Wednesday, September 5, 2007

Inside COSC

COSC stands for Contrôle Officiel Suisse des Chronometres (official Swiss chronometer inspection). Furthermore, in 2001, COSCs three laboratories in Geneva, Biel and Le Locle, individually tested 1,315,752 horological movements, almost all for compliance with international chronometer standard ISO 3156 for mechanical wristwatches, and issued 1,255,515 chronometer certifications worth at least USD4.5 million. This is a 23.3% rise on the previous year.

Out of 77 brands and a handful of watch schools submitting movements for chronometer certification, Rolex is by far the biggest contributor to COSC. It sends almost their entire output of mechanical movements to COSC and in 2001, 761,601 of them were given chronometer certificates — a 20% increase over 2000. "All the mechanical watches Rolex sells are officially certified chronometers," intoned a bimbo in charge of misinformation at the Geneva company headquarters. The Geneva and Biel laboratories are almost entirely devoted to testing Rolex movements. Interestingly, Geneva, where 96% of movements tested are from Rolex, shows the lowest failure rate at 2.2%. It rises to 4.5% in Biel (86% Rolex) and to 5.7% in Le Locle where virtually no Rolex movements are tested.

Top Six COSC Brands in 2001


Rolex - 761,601 - All mechanical + 573 quartz mvmts, men's and women's
Omega - 207,879 - All mechanical, men's
Breitling - 142,825 - 40% quartz
Bulgari - 36,380 - All mechanical, men's
Panerai - 27,275 - All mechanical, men's
Tag Heuer - 20,650 - All mechanical, men's

Audemars Piguet, Jaeger-LeCoultre, Lange, IWC, Breguet and Piaget are among the brands absent from COSC.

What Does COSC Measure and How Good is the Test?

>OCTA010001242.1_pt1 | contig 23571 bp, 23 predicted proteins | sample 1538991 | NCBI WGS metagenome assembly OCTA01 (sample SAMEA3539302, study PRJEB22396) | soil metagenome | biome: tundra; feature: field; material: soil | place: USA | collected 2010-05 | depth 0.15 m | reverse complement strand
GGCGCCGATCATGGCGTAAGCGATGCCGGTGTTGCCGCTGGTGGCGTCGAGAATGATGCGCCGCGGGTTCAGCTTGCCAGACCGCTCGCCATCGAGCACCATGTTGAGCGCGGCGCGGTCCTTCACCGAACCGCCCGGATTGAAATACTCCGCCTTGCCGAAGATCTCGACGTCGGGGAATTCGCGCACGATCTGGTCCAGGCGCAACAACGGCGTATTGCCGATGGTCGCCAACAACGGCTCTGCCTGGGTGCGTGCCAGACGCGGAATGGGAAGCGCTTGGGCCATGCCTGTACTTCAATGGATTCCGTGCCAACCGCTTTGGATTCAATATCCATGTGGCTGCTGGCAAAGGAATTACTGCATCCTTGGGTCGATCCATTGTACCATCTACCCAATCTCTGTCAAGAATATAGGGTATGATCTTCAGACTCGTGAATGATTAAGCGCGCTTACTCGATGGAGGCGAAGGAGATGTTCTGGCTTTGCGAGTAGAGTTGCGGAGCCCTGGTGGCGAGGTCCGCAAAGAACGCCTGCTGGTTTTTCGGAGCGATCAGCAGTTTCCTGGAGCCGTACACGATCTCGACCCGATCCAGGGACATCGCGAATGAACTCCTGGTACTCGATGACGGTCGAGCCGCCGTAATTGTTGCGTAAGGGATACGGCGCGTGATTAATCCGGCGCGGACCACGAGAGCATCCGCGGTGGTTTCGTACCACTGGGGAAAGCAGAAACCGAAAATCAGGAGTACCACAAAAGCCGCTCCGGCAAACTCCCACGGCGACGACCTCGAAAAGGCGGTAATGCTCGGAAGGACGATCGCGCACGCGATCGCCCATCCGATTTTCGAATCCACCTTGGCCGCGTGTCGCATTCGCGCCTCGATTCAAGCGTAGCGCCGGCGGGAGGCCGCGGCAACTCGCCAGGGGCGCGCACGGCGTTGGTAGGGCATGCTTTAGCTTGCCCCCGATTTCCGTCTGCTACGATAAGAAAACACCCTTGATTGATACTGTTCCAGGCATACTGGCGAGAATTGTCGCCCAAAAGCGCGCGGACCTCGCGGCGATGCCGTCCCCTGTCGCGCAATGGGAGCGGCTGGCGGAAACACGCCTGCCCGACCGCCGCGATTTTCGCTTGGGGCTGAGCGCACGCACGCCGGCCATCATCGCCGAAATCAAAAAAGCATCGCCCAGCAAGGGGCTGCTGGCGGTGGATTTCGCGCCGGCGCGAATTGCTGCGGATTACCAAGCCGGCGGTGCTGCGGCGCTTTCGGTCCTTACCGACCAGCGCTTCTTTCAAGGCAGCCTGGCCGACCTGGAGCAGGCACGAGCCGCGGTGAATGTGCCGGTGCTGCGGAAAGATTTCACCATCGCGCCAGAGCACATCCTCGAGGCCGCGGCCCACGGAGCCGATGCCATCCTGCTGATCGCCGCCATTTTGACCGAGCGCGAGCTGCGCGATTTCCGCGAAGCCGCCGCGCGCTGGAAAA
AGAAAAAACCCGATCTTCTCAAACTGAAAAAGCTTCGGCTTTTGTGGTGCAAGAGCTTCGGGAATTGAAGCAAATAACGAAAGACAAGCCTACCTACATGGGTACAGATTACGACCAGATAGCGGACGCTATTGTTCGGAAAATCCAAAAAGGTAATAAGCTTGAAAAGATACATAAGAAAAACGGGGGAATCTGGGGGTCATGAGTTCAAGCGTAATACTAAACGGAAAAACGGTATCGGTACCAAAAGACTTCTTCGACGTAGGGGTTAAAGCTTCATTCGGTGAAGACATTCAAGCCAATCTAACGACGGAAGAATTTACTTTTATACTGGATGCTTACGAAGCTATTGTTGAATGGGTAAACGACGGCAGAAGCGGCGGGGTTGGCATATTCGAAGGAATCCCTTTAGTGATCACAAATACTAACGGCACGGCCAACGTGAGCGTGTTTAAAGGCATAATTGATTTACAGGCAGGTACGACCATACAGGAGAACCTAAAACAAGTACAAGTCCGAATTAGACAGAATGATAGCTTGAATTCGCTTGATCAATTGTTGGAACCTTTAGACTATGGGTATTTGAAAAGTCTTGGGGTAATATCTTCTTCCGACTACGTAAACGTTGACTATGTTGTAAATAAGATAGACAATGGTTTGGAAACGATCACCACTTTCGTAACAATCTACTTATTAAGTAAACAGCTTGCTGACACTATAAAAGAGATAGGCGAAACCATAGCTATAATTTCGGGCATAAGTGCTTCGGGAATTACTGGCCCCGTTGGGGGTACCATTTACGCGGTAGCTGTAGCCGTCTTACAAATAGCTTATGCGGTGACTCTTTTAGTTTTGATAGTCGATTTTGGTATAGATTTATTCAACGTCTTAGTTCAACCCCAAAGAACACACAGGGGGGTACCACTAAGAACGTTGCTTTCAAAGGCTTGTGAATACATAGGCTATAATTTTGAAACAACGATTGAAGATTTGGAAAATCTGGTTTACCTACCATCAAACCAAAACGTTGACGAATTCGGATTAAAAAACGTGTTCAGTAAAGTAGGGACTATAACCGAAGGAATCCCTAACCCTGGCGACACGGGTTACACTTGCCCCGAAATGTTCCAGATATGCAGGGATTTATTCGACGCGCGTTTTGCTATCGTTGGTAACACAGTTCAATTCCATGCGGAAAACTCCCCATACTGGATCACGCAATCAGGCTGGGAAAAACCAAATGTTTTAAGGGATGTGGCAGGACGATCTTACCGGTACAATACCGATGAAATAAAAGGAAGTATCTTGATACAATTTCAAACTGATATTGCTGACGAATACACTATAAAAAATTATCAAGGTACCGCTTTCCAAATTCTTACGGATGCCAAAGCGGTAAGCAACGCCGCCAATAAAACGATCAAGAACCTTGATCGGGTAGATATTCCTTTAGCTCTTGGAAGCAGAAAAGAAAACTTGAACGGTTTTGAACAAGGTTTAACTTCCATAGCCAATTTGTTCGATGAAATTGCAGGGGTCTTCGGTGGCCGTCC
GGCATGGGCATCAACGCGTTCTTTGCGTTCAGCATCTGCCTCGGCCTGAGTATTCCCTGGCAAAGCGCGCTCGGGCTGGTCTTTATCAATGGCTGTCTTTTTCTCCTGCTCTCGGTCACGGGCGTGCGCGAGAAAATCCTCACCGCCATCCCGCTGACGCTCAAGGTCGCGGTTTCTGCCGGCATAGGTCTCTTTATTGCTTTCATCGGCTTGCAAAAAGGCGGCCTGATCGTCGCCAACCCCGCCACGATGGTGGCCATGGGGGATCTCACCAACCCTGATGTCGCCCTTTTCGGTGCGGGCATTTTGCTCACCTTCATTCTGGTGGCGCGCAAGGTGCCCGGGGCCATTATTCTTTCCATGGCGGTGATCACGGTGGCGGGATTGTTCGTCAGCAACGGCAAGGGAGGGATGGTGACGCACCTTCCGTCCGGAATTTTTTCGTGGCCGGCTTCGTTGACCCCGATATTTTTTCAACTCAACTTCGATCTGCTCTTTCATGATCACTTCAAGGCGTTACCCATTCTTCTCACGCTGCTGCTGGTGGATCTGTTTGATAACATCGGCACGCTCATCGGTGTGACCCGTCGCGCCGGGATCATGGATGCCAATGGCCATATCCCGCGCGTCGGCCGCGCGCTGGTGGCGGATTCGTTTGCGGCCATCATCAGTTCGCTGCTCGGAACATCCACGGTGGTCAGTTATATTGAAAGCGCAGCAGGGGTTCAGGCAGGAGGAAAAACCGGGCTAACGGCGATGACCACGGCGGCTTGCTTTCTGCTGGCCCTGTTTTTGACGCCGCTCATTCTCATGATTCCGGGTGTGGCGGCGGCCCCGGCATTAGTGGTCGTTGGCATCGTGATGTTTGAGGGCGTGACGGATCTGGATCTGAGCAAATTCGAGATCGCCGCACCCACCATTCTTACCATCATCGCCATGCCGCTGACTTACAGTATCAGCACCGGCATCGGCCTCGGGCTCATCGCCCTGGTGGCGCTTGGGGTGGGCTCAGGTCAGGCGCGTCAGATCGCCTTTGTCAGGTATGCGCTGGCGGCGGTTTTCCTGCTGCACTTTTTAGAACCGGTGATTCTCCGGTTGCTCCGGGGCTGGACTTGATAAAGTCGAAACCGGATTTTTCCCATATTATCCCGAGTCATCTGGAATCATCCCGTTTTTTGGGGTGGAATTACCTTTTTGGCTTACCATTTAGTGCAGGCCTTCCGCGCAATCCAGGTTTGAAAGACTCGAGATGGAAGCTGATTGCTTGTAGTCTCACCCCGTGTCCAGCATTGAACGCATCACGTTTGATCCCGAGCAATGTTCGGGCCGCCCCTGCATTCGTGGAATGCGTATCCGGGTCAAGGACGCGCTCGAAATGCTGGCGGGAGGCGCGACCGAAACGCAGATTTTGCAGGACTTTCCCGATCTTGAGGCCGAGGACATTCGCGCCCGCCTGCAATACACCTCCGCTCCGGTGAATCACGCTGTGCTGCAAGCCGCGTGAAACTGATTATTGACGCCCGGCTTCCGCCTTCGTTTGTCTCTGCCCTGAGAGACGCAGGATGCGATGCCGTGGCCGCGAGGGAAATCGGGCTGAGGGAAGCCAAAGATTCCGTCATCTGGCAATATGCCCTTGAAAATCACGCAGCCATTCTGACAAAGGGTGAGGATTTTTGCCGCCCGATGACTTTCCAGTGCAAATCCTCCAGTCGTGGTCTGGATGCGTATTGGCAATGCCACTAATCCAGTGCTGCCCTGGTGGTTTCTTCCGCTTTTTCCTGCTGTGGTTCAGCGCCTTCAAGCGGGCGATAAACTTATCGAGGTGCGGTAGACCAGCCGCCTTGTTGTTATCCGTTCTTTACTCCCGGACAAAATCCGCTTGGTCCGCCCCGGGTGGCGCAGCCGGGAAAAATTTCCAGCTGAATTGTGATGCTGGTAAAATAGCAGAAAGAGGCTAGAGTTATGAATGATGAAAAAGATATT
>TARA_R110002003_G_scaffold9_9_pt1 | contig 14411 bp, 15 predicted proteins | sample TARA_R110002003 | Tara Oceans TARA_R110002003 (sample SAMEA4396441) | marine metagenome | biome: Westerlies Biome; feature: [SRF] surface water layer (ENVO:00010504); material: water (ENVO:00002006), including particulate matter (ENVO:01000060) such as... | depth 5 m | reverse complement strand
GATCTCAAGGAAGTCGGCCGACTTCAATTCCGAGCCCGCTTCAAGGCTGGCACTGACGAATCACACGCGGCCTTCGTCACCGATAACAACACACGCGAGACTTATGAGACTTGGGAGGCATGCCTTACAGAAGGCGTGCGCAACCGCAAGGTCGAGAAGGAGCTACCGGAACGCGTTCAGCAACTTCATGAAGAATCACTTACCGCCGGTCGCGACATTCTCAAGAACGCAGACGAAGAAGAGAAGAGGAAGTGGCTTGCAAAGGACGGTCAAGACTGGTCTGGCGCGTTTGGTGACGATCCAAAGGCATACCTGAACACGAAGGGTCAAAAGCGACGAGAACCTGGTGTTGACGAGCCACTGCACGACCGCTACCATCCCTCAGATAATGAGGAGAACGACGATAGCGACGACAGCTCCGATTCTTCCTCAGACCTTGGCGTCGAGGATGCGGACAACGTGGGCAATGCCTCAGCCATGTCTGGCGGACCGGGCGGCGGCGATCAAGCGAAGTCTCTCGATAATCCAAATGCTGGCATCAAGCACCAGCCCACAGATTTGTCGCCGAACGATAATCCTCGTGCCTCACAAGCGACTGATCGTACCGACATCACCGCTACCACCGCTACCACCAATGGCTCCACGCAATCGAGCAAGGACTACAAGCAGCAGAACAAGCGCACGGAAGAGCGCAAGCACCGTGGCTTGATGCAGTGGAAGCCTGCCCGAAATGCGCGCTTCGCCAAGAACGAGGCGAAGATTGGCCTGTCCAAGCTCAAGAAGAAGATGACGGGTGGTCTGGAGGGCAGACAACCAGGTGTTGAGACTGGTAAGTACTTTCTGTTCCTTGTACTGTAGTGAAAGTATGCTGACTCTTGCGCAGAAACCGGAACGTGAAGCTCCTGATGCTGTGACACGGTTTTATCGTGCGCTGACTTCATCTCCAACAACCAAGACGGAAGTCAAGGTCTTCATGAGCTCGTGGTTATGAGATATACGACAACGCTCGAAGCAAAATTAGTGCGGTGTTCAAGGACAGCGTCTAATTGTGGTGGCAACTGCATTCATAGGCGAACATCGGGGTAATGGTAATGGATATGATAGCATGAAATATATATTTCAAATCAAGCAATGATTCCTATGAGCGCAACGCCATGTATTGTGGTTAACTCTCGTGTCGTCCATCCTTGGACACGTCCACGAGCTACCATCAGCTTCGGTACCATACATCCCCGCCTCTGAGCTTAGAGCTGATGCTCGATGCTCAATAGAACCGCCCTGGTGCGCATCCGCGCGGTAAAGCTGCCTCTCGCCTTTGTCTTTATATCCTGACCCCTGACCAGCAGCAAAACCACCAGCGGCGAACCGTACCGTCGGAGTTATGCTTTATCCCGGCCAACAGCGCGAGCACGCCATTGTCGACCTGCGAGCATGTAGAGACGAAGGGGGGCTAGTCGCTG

In order to satisfy the insatiable apathy of his readers for the most irrelevant details, Watchbore went in person to the COSC laboratory in Geneva to see for himself how the movements are tested. "We test the engine and not the car; that is the responsibility of the brand," says Mr Curchod ushering Watchbore into the dust-free, temperature- and moisture-controlled climate of the laboratory. COSC tests movements at their barest functional level, although brands can enter movements with as many complications as they like. As all the movements are wound by the crown, automatics have to leave their rotors behind because the machine that turns the crown would damage the highly geared winding mechanism. Most of the mechanical watches tested by COSC become automatics. Each movement is fitted with a COSC standard dial, seconds-hand (sweep or small) and winding crown. Every 24 hours, an electronic camera records the state of the seconds-hand to the nearest tenth of a millisecond compared to the atomic reference clock. The camera shoots twice in succession to check whether the movement has stopped. Then the movement is rewound and returned to the appropriate position and temperature for the next 24-hour period. This goes on for 16 consecutive periods. For the first 11 periods, the movements spend at least 48 hours in each of five positions at a constant 23°C. The readings indicate both how accurate and how precise the movement is. Using a shooting analogy, accuracy is how close you are to the target. Precision is a tight grouping of shots, which may be off target. Thus, a watch that gains 15 seconds a day might not be accurate, but if it gains (or loses) exactly the same amount every day, it is extremely precise. High precision can be adjusted to accuracy, but low precision indicates inherent faults such as an inconsistent power supply, probably due to defects in the going train. By analyzing the rate variation between different positions, the COSC test can diagnose a badly poised balance, too much oil, or a need to review the profile and roundness of the pivots. The next three test periods determine how much the rate varies between three different temperatures — 8°, 23° and 38°C. Excessive changes in the rate could show that the balance-spring alloy is not up to standard. For the last two days, the movement resumes its original position and temperature. Comparing the readings here with the first two days’ results shows to what extent the test itself has affected the performance of the movement. Rolex has a special machine to test its vast quantities of movements. These are loaded into magazines like bullets. The machine extracts the movement, reads it, winds it and returns it to the magazine. Non-Rolex movements are placed in recesses on trays. In an adjoining room, large cupboards hold batches of watches in various positions at different temperatures.